Exec admits fraud, falsifying balance sheets
401(k) losses may be fault of Enron's heads
Dockworker dispute could cost $1 billion a day
Bloomington-based Cook Inc. will soon turn to an appeals court after the U.S. District Court for the Northern District of Illinois on Monday again supported Boston Scientific Co.'s assertion that a potential merger between Cook and Guidant Inc. violates a co-exclusive agreement that Boston and Cook signed in 1997 with Angiotech Pharmaceuticals.
The gap between the rich and the poor in Indiana grew in the 1990s, according to information released late last month by The Associated Press.
Indiana's overall economic disparity -- the gap between the richest and the poorest Hoosiers -- rose by 2.2 percent in the 20th Century's final decade. Two Indiana counties, Union and Orange, were most heavily affected. They had a 17.6 percent growth in economic disparity.
One of Kirkwood Avenue's oldest businesses plans to close within the next two months.
Hazel's Camera Center has sat at 425 E. Kirkwood Ave. for 70 years but declining sales will force Russell and Marjorie Shaw to shut down the store they've owned for 14 years.
Markets continue slide, Dow nears 5-year low
Bush looking to lift lock
Airline's parent company to take $900 million charge
Two of Bloomington's very own pizzeria's, Aver's Pizza and Pizza Express received national recognition in the "Pizza Today" magazine's list of Top 100 independent pizzerias in the nation for 2002.
Aver's Pizza, 1837 N. Kinser Pike, opened seven years ago by Brad Randall and Kris Kaiser as a gourmet pizzeria. To make the Top 100 list, "Pizza Today" requires that the independent chains be willing to experiment with new ideas at all times. This is exactly what Aver's pizzeria does. Randall said that not only does Aver's focus on quality, but it aims to exceed in creativity. One of Aver's' best sellers is the Cream & Crimson gourmet pizza, which has an Alfredo sauce, oven-roasted potatoes, bacon, cheddar and Gorgonzola.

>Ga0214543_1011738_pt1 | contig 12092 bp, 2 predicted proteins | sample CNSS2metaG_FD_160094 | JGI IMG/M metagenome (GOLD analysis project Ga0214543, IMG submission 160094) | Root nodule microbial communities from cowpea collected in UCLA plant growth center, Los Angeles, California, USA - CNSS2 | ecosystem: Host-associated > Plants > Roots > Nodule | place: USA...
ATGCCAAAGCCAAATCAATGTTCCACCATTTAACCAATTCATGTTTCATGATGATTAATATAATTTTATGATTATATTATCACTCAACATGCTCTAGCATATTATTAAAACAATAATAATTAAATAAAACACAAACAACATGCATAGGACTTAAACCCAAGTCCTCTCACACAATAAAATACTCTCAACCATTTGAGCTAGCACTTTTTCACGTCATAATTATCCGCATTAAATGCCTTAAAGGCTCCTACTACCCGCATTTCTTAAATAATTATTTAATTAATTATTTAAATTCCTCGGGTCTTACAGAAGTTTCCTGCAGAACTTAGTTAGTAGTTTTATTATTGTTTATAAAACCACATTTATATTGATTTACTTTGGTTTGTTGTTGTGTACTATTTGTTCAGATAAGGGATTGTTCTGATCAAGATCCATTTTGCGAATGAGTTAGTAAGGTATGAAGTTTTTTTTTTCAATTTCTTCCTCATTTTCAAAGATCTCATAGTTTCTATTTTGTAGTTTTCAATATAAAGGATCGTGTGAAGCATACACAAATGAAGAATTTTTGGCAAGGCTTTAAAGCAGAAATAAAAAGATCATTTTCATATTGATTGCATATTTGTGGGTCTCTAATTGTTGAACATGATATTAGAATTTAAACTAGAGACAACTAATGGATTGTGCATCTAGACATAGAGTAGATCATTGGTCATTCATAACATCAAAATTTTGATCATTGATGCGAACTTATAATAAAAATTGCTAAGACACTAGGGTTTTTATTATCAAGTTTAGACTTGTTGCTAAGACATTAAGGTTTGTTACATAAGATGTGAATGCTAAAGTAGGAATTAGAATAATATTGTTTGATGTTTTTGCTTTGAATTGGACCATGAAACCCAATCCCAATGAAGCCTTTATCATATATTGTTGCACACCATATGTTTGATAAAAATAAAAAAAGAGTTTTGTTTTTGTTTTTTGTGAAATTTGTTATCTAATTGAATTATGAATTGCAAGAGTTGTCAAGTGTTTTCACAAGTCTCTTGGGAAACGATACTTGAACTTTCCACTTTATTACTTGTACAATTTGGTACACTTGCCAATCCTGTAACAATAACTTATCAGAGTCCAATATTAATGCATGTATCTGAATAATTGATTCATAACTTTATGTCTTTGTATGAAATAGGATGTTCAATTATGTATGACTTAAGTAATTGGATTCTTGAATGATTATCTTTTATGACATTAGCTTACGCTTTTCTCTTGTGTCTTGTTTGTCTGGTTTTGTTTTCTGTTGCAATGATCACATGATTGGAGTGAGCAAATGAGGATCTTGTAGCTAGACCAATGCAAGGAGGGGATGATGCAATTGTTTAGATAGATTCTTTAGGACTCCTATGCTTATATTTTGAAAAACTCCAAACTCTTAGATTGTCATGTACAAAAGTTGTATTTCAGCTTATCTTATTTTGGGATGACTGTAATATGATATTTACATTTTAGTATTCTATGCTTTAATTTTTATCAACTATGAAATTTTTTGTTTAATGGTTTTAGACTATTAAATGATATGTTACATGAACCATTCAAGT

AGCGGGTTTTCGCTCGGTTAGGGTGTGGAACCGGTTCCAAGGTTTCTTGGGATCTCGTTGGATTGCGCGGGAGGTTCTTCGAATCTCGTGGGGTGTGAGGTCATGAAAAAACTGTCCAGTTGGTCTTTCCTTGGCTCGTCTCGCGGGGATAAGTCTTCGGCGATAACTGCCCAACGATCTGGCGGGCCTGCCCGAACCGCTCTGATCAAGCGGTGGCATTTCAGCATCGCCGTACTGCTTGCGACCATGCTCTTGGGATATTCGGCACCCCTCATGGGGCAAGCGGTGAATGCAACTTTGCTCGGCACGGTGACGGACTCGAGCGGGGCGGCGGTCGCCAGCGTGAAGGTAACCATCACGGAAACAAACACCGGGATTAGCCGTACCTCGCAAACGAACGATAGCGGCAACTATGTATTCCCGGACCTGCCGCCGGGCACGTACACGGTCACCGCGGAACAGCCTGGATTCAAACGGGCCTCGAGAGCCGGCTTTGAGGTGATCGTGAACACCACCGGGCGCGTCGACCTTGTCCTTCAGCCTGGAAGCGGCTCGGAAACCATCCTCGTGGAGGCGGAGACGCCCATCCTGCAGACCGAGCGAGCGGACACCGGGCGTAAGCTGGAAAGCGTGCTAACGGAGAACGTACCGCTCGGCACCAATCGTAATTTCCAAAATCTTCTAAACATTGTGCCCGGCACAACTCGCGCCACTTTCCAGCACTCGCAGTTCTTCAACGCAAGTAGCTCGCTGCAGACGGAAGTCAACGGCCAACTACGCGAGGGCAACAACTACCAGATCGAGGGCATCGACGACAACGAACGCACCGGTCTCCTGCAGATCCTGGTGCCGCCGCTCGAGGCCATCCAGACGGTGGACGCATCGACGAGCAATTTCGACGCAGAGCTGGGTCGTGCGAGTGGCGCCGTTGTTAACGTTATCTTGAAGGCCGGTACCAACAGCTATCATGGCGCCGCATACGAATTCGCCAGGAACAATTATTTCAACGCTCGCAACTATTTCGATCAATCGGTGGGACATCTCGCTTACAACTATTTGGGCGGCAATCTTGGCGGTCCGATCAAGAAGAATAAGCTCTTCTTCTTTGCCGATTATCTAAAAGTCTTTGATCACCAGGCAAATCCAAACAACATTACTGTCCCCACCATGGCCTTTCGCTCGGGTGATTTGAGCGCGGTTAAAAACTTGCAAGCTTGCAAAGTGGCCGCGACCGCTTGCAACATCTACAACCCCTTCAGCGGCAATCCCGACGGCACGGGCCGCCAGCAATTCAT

WASHINGTON -- Cautious consumers, shaken by the turbulent stock market and a possible war with Iraq, tightened their belts in September and pushed down sales at the nation's retailers by the largest amount in 10 months.
Maytag's plant closing, affecting 1,600 Ill. workers
Reliant officials dispute state's energy report
NYSE Chairman is bullish on reforms
Florida's Orange Crop to Be Smaller
CHICAGO -- United Airlines said Monday that it is cutting 1,250 more jobs, or 1.5 percent of its work force, and closing three reservation centers as part of cost-cutting efforts aimed at saving the troubled carrier about $100 million annually.
More cutbacks are expected later this week by United as it joins other airlines in trimming back this fall to try to fight declining air traffic and mounting losses.
NEW YORK .— More workers are taking sick days for family and personal reasons rather than illness, at a rising cost to employers, a new study says.
Only a third of unscheduled days off are because of illness, according to the survey by CCH Inc. But more workers are calling in absent because of family issues, stress and personal needs in what could be a sign of changing attitudes since last year's terrorist attacks, the company said.